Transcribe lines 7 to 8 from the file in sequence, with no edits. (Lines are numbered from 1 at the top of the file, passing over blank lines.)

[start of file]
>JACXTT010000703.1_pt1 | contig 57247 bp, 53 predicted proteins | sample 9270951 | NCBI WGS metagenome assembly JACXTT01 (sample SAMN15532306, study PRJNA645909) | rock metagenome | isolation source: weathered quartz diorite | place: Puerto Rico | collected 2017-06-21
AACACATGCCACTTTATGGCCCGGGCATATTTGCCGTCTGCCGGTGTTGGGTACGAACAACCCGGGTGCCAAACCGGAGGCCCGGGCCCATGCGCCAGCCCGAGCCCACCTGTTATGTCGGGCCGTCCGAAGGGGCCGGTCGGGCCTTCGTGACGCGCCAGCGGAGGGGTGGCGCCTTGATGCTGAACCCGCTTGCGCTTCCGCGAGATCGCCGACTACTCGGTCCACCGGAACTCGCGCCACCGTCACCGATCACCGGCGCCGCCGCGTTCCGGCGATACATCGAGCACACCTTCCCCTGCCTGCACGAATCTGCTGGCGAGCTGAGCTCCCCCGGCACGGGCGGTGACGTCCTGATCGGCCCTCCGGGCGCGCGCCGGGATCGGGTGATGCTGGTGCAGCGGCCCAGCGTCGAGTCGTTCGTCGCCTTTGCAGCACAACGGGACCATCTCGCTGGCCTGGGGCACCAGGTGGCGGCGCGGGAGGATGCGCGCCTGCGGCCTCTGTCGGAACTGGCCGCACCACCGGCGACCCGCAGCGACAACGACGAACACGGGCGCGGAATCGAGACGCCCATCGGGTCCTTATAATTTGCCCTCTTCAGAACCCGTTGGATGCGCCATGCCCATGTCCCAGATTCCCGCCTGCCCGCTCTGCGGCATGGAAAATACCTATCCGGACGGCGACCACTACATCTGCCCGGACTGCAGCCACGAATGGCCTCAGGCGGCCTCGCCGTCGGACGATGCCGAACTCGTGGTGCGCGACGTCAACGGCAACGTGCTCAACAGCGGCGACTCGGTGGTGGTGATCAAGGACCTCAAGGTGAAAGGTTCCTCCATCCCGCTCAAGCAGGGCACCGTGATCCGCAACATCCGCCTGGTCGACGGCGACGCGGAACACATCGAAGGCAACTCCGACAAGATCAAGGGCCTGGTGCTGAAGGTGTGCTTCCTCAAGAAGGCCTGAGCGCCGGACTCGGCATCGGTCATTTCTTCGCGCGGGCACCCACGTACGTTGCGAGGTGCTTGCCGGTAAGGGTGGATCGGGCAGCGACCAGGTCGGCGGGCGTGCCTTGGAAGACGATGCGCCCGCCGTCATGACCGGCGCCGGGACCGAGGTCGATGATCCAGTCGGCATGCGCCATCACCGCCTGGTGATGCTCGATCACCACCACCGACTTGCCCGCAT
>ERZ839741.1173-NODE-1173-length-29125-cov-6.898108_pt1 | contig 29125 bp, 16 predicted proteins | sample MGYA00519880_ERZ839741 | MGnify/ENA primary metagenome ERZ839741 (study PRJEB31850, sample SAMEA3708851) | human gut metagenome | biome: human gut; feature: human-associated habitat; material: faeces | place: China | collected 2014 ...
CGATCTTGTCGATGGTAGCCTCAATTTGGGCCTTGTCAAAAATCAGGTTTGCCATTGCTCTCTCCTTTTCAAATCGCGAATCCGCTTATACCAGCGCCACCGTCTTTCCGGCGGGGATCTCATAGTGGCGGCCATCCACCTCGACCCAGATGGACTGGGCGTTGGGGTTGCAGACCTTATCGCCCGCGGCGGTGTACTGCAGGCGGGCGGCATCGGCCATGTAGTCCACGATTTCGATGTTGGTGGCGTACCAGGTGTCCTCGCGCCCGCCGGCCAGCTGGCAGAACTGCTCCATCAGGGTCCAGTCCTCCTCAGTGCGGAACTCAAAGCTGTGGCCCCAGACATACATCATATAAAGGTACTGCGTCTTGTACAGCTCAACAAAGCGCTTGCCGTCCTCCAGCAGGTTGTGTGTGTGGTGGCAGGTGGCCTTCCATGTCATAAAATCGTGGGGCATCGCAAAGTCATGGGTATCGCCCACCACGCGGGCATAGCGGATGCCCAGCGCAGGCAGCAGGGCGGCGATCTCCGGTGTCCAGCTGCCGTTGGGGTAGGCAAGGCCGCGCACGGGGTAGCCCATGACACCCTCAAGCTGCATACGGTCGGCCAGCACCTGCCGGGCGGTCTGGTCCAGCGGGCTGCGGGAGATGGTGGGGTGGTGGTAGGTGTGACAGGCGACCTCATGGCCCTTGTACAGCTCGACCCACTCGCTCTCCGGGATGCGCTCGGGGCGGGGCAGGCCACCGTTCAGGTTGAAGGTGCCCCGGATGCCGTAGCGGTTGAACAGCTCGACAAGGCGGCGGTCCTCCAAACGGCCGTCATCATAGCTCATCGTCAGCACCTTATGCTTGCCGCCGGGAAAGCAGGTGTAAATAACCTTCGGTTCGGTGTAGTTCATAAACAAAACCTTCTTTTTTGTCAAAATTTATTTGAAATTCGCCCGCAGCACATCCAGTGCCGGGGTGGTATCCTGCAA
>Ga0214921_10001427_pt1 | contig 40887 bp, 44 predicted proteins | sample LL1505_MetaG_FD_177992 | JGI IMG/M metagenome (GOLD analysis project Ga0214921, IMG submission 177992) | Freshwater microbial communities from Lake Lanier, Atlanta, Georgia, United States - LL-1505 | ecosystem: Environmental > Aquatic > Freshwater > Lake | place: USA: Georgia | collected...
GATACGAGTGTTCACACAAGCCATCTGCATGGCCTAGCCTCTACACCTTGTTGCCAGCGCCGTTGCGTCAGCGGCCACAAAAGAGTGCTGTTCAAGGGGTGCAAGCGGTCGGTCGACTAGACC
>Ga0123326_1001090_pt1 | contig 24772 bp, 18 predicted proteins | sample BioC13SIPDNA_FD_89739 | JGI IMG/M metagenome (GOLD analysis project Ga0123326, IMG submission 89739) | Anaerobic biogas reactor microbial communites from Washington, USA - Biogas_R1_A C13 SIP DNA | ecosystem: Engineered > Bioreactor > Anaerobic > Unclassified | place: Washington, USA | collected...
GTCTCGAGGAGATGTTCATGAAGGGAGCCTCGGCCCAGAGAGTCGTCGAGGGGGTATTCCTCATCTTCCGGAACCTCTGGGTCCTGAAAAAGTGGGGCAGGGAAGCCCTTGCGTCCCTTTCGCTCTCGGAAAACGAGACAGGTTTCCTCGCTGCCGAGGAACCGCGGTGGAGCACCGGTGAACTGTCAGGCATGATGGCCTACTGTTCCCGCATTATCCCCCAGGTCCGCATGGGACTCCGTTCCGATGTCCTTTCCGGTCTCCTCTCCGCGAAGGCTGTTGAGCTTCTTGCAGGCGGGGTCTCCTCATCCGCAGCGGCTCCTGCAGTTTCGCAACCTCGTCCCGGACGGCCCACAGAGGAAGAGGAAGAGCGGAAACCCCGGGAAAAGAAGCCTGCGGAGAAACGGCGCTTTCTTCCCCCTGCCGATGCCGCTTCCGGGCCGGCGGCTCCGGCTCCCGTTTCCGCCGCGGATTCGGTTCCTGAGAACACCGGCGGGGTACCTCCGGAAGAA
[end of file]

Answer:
>Ga0123326_1001090_pt1 | contig 24772 bp, 18 predicted proteins | sample BioC13SIPDNA_FD_89739 | JGI IMG/M metagenome (GOLD analysis project Ga0123326, IMG submission 89739) | Anaerobic biogas reactor microbial communites from Washington, USA - Biogas_R1_A C13 SIP DNA | ecosystem: Engineered > Bioreactor > Anaerobic > Unclassified | place: Washington, USA | collected...
GTCTCGAGGAGATGTTCATGAAGGGAGCCTCGGCCCAGAGAGTCGTCGAGGGGGTATTCCTCATCTTCCGGAACCTCTGGGTCCTGAAAAAGTGGGGCAGGGAAGCCCTTGCGTCCCTTTCGCTCTCGGAAAACGAGACAGGTTTCCTCGCTGCCGAGGAACCGCGGTGGAGCACCGGTGAACTGTCAGGCATGATGGCCTACTGTTCCCGCATTATCCCCCAGGTCCGCATGGGACTCCGTTCCGATGTCCTTTCCGGTCTCCTCTCCGCGAAGGCTGTTGAGCTTCTTGCAGGCGGGGTCTCCTCATCCGCAGCGGCTCCTGCAGTTTCGCAACCTCGTCCCGGACGGCCCACAGAGGAAGAGGAAGAGCGGAAACCCCGGGAAAAGAAGCCTGCGGAGAAACGGCGCTTTCTTCCCCCTGCCGATGCCGCTTCCGGGCCGGCGGCTCCGGCTCCCGTTTCCGCCGCGGATTCGGTTCCTGAGAACACCGGCGGGGTACCTCCGGAAGAA